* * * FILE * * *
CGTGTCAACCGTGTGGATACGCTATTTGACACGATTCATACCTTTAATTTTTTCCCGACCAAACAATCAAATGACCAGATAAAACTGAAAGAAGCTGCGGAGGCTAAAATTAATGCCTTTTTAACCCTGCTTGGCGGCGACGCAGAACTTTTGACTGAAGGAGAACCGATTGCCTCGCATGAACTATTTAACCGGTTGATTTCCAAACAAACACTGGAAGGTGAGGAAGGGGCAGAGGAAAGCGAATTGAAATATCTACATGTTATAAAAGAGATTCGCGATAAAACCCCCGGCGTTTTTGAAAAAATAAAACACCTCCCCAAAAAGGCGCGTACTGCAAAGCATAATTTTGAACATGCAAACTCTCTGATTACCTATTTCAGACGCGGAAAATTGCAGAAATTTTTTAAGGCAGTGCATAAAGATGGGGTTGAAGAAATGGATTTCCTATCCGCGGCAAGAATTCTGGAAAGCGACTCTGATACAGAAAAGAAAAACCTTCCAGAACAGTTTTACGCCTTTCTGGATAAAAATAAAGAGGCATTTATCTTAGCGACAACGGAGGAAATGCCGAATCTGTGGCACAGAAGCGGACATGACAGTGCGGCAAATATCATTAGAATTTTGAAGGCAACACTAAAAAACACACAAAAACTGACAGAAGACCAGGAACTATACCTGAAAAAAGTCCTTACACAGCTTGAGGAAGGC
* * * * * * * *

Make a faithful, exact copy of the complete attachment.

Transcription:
CGTGTCAACCGTGTGGATACGCTATTTGACACGATTCATACCTTTAATTTTTTCCCGACCAAACAATCAAATGACCAGATAAAACTGAAAGAAGCTGCGGAGGCTAAAATTAATGCCTTTTTAACCCTGCTTGGCGGCGACGCAGAACTTTTGACTGAAGGAGAACCGATTGCCTCGCATGAACTATTTAACCGGTTGATTTCCAAACAAACACTGGAAGGTGAGGAAGGGGCAGAGGAAAGCGAATTGAAATATCTACATGTTATAAAAGAGATTCGCGATAAAACCCCCGGCGTTTTTGAAAAAATAAAACACCTCCCCAAAAAGGCGCGTACTGCAAAGCATAATTTTGAACATGCAAACTCTCTGATTACCTATTTCAGACGCGGAAAATTGCAGAAATTTTTTAAGGCAGTGCATAAAGATGGGGTTGAAGAAATGGATTTCCTATCCGCGGCAAGAATTCTGGAAAGCGACTCTGATACAGAAAAGAAAAACCTTCCAGAACAGTTTTACGCCTTTCTGGATAAAAATAAAGAGGCATTTATCTTAGCGACAACGGAGGAAATGCCGAATCTGTGGCACAGAAGCGGACATGACAGTGCGGCAAATATCATTAGAATTTTGAAGGCAACACTAAAAAACACACAAAAACTGACAGAAGACCAGGAACTATACCTGAAAAAAGTCCTTACACAGCTTGAGGAAGGC